Clarinetist Ib Hausmann can not be pinned down into any category; he loves to build bridges between
the worlds of classical music and contemporary music. He also loves to improvise, he composes at
times, or adopts a theatrical role as a “clarinet-speaking” Pierrot on stage.
Growing up in his parents’ milieu of art song and opera singing, he started playing the clarinet when
he was 10 and soon developed a passion for all types of music from Rameau to Keith Jarrett, as well
as for painting and contemporary dance. As a soloist and chamber musician he has been touring the
world for many years, and loves to make music in venues both modest and large: from small village
churches to the Scala in Milan; for children in Japan, or in the slums of Columbia.
He has found inspiration in a number of teachers and artists: pianists such as Menahem Pressler and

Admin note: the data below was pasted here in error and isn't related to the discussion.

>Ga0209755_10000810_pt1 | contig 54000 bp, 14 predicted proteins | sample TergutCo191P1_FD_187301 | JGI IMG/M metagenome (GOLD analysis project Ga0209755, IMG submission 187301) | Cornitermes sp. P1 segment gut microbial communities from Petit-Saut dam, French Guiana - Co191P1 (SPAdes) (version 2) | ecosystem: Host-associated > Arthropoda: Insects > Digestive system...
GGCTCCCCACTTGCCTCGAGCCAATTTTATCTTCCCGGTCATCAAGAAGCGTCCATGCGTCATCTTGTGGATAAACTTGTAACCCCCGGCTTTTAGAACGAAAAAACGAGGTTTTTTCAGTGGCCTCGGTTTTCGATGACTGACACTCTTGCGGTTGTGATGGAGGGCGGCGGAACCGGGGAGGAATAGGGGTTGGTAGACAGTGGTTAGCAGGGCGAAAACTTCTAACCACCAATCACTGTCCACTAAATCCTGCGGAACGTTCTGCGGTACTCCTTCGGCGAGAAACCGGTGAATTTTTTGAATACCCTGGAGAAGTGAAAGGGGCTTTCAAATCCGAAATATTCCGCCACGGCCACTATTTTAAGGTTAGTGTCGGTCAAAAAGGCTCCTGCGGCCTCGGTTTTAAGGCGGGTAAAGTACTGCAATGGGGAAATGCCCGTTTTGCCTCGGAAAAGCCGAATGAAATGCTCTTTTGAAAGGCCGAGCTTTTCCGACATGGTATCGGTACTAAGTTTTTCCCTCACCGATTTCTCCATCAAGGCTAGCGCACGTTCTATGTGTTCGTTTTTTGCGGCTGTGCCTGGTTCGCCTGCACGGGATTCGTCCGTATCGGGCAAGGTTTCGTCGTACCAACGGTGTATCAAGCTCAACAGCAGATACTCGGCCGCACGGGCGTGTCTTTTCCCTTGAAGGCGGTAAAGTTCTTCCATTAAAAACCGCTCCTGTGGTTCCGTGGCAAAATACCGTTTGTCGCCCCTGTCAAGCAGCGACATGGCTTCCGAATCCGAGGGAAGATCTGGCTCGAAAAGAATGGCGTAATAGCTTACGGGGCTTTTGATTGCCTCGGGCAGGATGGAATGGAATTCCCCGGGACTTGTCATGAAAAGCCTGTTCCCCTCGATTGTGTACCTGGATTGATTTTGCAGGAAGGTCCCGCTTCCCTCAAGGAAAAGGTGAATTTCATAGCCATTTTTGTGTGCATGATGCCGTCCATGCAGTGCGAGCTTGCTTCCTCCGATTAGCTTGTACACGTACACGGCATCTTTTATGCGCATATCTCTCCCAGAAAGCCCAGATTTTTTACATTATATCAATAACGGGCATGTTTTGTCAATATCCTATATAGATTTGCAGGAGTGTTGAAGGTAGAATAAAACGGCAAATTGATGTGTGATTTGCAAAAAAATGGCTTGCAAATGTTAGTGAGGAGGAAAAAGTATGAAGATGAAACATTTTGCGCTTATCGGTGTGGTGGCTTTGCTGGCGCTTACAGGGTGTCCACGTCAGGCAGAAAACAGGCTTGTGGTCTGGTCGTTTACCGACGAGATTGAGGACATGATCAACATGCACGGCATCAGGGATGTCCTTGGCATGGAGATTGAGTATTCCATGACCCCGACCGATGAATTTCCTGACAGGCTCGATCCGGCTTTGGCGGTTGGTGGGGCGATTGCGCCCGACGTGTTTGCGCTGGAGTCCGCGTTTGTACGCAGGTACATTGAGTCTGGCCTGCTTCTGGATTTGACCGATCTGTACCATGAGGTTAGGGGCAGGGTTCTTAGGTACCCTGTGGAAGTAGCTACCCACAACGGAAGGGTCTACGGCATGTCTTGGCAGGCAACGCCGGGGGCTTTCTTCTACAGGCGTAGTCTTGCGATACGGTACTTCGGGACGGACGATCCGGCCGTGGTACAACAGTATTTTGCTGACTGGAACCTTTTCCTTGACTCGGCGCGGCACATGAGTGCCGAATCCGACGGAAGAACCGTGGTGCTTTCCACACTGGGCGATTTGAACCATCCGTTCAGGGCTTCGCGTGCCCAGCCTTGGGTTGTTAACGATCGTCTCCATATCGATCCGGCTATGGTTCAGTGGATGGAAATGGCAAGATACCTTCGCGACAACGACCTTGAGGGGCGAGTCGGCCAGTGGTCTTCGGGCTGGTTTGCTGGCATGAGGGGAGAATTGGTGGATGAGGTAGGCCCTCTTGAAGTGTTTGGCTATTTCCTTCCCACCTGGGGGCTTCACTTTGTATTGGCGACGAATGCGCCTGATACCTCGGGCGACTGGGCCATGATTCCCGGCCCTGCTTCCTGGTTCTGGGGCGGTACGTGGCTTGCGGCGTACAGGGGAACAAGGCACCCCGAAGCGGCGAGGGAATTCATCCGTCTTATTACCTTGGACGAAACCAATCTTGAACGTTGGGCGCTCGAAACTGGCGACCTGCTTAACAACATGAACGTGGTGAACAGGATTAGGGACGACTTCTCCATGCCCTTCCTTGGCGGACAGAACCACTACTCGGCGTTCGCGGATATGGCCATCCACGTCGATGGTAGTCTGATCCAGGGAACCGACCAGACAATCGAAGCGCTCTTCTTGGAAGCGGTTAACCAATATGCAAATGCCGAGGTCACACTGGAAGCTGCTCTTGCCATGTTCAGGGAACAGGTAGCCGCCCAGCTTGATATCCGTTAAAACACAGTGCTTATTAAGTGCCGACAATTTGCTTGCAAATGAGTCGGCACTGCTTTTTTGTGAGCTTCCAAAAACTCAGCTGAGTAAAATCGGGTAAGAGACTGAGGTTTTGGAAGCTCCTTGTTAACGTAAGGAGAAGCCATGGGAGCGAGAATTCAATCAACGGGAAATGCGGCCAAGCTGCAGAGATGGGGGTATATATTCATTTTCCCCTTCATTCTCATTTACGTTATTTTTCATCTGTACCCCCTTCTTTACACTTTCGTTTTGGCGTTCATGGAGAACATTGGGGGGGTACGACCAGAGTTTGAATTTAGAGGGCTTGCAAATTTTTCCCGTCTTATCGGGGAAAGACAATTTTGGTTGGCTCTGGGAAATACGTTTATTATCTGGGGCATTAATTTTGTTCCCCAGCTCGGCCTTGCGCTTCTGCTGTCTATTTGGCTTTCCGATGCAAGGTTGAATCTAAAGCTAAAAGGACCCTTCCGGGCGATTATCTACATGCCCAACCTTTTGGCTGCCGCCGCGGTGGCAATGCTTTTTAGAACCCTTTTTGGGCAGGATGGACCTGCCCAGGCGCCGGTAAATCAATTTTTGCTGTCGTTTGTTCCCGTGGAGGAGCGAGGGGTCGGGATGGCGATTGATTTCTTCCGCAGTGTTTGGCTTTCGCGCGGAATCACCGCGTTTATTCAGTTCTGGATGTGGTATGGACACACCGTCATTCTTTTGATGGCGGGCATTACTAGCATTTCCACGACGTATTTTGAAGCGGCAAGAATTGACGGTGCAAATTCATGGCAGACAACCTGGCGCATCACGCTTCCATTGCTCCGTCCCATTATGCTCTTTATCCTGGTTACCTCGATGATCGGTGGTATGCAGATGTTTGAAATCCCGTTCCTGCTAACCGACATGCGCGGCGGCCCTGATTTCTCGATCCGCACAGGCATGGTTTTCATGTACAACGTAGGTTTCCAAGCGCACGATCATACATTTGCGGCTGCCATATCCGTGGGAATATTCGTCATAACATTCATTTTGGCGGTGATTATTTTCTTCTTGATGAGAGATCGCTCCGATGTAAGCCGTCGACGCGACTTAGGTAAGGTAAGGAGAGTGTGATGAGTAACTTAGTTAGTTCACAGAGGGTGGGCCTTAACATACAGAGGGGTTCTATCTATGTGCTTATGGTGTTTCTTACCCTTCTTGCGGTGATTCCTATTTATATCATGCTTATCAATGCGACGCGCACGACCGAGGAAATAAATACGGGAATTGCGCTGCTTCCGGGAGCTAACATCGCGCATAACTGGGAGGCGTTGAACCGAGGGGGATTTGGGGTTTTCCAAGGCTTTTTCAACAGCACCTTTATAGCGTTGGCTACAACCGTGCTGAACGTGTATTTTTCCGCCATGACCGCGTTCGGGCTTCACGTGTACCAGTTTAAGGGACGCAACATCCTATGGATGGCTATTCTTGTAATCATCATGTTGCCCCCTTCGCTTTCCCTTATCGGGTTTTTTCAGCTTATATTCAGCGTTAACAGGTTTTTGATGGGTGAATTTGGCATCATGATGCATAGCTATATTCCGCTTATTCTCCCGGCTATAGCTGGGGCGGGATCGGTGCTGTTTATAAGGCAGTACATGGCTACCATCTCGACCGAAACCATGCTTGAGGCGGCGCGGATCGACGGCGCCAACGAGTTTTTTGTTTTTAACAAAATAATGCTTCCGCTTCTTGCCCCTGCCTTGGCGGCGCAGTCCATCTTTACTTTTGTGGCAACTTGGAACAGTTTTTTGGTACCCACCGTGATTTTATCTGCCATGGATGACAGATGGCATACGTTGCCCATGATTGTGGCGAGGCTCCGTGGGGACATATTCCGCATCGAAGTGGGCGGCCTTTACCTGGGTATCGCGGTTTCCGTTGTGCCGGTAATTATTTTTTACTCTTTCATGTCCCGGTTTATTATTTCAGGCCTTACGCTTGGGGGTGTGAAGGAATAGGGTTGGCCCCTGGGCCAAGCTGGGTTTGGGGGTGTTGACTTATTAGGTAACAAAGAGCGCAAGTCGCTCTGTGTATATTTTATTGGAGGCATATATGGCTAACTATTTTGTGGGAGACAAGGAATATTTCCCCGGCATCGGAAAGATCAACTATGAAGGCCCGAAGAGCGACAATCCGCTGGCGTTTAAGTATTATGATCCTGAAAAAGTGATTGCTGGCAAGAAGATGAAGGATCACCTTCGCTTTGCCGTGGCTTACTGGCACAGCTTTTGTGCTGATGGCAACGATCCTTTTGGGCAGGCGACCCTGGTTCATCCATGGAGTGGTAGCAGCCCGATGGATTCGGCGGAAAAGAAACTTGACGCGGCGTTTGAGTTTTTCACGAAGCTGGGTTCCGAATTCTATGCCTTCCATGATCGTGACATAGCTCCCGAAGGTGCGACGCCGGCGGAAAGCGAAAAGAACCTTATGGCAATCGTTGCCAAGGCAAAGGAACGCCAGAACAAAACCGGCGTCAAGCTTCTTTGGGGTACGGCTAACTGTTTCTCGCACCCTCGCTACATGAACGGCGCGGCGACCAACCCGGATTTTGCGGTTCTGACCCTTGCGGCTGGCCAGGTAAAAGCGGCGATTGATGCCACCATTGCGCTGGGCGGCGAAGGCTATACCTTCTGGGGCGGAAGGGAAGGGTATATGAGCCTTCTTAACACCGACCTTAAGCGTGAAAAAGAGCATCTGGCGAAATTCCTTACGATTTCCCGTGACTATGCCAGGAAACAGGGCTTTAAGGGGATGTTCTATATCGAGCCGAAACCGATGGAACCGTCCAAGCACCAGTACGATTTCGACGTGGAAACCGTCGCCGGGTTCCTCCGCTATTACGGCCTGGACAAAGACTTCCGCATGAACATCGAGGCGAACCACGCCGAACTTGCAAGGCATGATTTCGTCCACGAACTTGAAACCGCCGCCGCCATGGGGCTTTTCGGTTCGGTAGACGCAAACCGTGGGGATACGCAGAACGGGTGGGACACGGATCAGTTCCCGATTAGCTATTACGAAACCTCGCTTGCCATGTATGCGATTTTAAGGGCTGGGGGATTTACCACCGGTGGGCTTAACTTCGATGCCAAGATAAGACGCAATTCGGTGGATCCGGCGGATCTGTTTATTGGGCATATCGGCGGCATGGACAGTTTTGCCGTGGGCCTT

Leon Fleisher, composer György Kurtág, along with his chamber music partners: Dénes Várjon, Stefan
Litwin, Frank Gutschmidt, Benjamin Schmid, Lukas and Clemens Hagen, jazz pianist Michael Wollny,
the Amatis Piano Trio, and string ensembles including the Casals Quartet and the Hagen Quartet.
Hausmann was never interested in perpetuating the classical mainstream. Instead, he loves to search
for new creative challenges. If there is one thing he doesn’t like, it’s the kind of cosmetic sleekness and
superficial perfection that only serves to gloss over inner emptiness.
His concert programmes and CD
recordings are thus brimming with contrasts: the world premiere recording of Morton Feldman’s Clarinet
and String Quartet with the Pellegrini Quartet, as well as Quintett’s by Constantin Regamey, a notable
pendant to Messiaen’s Quatuor. Hausmann has received German Record Critics Awards for recordings
featuring the clarinet sonatas of Max Reger and other works by Berthold Goldschmidt.
His recording of the
Prokofiev Quintet with Tabea Zimmermann and Daniel Hope was released on the EMI label. For Deutsche
Grammophon he recorded Gerhard Frommel’s Double Concerto for Clarinet and Piano, as well as the CD
entitled Terezin with Anne Sofie von Otter and Christian Gerhaher, nominated for the 2008 Grammy Award.